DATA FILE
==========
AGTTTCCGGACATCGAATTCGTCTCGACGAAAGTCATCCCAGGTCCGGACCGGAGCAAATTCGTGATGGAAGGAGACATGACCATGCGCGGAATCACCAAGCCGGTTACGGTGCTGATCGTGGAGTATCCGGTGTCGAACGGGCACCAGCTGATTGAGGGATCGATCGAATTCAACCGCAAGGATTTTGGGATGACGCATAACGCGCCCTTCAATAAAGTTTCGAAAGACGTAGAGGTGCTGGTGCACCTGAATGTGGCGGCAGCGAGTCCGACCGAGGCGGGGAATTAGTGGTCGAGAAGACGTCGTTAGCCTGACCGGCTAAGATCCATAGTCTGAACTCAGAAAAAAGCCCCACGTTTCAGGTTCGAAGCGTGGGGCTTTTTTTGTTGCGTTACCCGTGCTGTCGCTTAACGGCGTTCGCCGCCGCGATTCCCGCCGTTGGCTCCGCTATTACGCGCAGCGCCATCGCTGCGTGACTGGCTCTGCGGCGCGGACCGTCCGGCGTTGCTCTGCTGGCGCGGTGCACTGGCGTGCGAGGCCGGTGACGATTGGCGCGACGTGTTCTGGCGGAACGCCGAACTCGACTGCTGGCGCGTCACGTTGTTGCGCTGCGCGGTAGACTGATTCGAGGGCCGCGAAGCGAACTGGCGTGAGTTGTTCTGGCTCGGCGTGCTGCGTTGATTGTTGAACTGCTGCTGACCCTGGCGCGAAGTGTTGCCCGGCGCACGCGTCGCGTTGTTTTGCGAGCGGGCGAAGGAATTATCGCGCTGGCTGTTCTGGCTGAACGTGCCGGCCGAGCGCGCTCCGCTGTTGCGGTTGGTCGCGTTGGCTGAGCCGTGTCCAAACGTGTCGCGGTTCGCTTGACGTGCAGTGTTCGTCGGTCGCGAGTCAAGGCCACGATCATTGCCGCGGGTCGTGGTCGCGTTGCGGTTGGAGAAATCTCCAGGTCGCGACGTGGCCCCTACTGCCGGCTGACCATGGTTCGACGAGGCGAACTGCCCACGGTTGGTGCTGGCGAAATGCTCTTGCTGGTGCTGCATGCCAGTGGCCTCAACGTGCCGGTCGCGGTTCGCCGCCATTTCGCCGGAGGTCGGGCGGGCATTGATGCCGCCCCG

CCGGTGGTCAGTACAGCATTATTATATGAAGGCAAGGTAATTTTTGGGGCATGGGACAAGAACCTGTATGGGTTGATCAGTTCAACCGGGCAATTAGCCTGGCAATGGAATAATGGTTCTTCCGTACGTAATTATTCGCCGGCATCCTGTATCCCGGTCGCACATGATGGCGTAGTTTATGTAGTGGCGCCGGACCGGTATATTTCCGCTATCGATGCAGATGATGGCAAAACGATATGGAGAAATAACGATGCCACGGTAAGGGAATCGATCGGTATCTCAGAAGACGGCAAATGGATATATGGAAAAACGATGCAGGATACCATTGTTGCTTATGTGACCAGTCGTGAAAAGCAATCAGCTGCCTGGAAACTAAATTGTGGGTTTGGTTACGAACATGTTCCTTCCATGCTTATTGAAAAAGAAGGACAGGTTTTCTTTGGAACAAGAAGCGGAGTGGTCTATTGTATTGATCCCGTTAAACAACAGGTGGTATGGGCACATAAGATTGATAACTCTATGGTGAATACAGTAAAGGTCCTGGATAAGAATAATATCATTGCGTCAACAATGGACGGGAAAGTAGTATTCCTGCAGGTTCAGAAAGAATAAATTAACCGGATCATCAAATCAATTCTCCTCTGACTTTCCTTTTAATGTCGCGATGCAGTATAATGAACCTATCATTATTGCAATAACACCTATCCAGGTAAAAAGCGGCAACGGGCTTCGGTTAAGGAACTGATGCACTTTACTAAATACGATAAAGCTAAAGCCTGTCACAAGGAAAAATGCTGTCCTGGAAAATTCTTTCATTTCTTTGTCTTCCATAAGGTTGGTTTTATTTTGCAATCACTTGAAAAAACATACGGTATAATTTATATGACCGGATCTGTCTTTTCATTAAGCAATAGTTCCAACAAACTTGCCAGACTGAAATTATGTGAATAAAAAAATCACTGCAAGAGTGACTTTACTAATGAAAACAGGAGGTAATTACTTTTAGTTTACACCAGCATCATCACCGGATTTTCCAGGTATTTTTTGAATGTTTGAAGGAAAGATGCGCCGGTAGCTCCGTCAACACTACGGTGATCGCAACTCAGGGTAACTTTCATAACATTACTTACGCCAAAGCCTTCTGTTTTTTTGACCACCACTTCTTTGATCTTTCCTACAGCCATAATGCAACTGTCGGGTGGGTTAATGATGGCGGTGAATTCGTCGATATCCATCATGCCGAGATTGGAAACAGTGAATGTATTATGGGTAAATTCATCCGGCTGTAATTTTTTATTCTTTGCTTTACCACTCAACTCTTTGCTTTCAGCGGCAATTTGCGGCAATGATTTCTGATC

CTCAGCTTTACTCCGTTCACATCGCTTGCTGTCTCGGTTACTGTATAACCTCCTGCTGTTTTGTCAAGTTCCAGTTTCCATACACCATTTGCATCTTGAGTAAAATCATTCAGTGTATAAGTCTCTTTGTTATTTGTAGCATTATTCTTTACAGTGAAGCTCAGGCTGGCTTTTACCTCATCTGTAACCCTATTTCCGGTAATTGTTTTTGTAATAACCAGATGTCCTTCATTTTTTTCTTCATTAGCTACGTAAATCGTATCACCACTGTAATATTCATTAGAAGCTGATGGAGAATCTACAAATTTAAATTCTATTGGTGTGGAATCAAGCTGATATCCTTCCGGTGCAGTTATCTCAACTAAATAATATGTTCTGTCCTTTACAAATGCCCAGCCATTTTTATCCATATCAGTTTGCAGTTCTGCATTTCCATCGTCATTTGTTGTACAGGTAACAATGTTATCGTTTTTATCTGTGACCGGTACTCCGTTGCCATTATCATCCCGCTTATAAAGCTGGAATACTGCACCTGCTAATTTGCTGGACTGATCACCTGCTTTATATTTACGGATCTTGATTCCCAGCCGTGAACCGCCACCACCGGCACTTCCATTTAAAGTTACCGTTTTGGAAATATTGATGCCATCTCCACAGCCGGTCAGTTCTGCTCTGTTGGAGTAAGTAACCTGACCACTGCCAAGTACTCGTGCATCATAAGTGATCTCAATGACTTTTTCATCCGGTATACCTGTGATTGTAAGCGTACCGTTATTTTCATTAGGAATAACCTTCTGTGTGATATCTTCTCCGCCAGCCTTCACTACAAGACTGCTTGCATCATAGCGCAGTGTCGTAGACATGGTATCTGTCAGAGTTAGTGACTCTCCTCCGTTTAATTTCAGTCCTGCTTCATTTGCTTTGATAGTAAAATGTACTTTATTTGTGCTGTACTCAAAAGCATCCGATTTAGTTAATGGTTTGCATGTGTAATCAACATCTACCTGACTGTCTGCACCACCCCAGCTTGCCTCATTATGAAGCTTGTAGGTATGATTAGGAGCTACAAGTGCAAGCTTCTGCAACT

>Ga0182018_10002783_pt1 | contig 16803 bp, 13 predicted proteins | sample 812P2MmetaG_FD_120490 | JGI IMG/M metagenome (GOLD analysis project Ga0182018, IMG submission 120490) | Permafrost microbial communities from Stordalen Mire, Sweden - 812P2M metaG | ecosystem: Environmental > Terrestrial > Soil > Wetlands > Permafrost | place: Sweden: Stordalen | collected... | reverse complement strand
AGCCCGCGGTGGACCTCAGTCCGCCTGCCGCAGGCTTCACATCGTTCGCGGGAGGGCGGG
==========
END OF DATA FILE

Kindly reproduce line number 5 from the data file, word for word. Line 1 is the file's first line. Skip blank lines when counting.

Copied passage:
AGCCCGCGGTGGACCTCAGTCCGCCTGCCGCAGGCTTCACATCGTTCGCGGGAGGGCGGG